[later, in the same context:]

The results were unimpressive. On the first scale, the experts performed worse than they would have if they had simply assigned an equal probability to all three outcomes-if they had given each possible future a thirty-three-per-cent chance of occurring. Human beings who spend their lives studying the state of the world, in other words, are poorer forecasters than dart-throwing monkeys, who would have distributed their picks evenly over the three choices."

Delaying space colonization costs 100 trillion lives per second

Math. Just in case you ever needed a reason not to delay space colonization.

Prof. Nick Bostrom (PhD, professor of philosophy at the University of Oxford, director of the Future of Humanity Institute), 2003, Utilitas, "Astronomical Waste: The Opportunity Cost of Delayed Technological Development", Vol. 15, No. 3, http://www. nickbostrom.com/astronomical/waste.html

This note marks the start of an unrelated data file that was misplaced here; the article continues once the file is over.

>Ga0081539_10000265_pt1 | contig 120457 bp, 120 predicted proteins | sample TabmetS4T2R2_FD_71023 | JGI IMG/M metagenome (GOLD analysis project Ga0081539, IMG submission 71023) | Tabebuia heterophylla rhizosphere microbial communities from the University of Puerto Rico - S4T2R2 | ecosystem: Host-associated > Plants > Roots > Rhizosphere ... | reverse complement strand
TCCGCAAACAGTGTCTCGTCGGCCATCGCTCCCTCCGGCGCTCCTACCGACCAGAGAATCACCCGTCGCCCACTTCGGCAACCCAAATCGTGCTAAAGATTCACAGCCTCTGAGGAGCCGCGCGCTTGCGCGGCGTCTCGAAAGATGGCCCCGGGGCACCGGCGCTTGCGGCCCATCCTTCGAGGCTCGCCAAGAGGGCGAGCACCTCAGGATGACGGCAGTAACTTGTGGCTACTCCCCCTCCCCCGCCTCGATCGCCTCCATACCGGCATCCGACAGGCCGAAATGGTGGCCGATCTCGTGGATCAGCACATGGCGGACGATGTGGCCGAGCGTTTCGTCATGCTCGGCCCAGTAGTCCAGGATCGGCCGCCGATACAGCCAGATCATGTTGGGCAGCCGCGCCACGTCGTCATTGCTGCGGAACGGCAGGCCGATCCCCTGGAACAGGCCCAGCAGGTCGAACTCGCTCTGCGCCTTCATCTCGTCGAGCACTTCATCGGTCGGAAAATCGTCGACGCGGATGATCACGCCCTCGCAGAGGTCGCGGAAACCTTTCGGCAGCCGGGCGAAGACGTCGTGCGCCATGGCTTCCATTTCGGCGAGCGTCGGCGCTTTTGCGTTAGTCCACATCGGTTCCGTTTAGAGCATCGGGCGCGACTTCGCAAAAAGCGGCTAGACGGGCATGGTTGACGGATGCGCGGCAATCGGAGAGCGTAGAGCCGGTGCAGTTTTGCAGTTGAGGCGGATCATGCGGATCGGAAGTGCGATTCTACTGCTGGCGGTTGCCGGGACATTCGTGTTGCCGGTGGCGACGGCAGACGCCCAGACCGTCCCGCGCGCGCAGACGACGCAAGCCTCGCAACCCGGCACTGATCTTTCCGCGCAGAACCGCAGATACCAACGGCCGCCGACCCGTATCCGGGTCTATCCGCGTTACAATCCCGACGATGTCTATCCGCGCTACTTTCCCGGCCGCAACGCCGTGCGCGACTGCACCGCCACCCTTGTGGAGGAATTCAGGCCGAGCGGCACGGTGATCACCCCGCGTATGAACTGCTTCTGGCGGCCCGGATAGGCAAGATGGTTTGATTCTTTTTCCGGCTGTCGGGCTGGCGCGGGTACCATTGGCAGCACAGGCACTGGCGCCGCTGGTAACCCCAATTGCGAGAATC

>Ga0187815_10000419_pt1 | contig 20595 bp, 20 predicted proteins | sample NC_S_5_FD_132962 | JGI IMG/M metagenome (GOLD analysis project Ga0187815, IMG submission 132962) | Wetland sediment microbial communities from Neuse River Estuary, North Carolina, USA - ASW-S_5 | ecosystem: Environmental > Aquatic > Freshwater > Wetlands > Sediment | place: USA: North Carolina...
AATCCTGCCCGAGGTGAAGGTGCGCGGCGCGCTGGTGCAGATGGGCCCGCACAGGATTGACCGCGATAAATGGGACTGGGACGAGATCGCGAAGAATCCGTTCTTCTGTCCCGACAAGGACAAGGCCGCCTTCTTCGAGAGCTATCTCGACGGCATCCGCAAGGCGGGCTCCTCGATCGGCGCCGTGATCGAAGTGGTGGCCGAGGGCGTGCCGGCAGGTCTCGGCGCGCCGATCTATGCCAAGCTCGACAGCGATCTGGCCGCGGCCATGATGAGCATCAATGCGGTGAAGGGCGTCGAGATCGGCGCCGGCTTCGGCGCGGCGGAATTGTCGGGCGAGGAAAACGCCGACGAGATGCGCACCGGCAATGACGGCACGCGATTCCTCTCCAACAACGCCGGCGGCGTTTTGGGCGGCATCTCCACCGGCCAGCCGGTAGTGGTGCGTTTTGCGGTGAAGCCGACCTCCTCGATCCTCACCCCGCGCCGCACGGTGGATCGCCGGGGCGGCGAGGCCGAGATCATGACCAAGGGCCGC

"Suppose that about 10^10 biological humans could be sustained around an average star. Then the Virgo Supercluster could contain 10^23 biological humans. This corresponds to a loss of potential equal to about 10^14 potential human lives per second of delayed colonization. What matters for present purposes is not the exact numbers but the fact that they are huge. Even with the most conservative estimate, assuming a biological implementation of all persons, the potential for one hundred trillion potential human beings is lost for every second of postponement of colonization of our supercluster."

Note: Due to my very busy schedule right now, I probably won't be able to post every week. In the meantime, check out The COGblog, where the COG 2011 editorial team is posting a free throw-together 1AC and backup every Saturday leading up to release. Enjoy!

Comments (3) Trackbacks (1)
  1. Someone ran the “monkey throwing darts” arg against my partner and i in a round recently. I got up in CX and asked “What’s your source?” They answered with his Phd credentials, so I responded “So, he’s an expert, right?”. They answered yes. The next question was “Your source is an expert, saying experts can’t be trusted?”. To which they responded with the standard, “not exactly, he’s basing it off of a study where he proved that experts are bad at predicting.” I had waaay to much fun with that in my 2AC 🙂 Granted, the way the Neg ran the argument sorta helped, but it was still fun.

  2. This is so unbelievably fabulous. I can’t WAIT to run some of these at a tournament next week 🙂 Love it!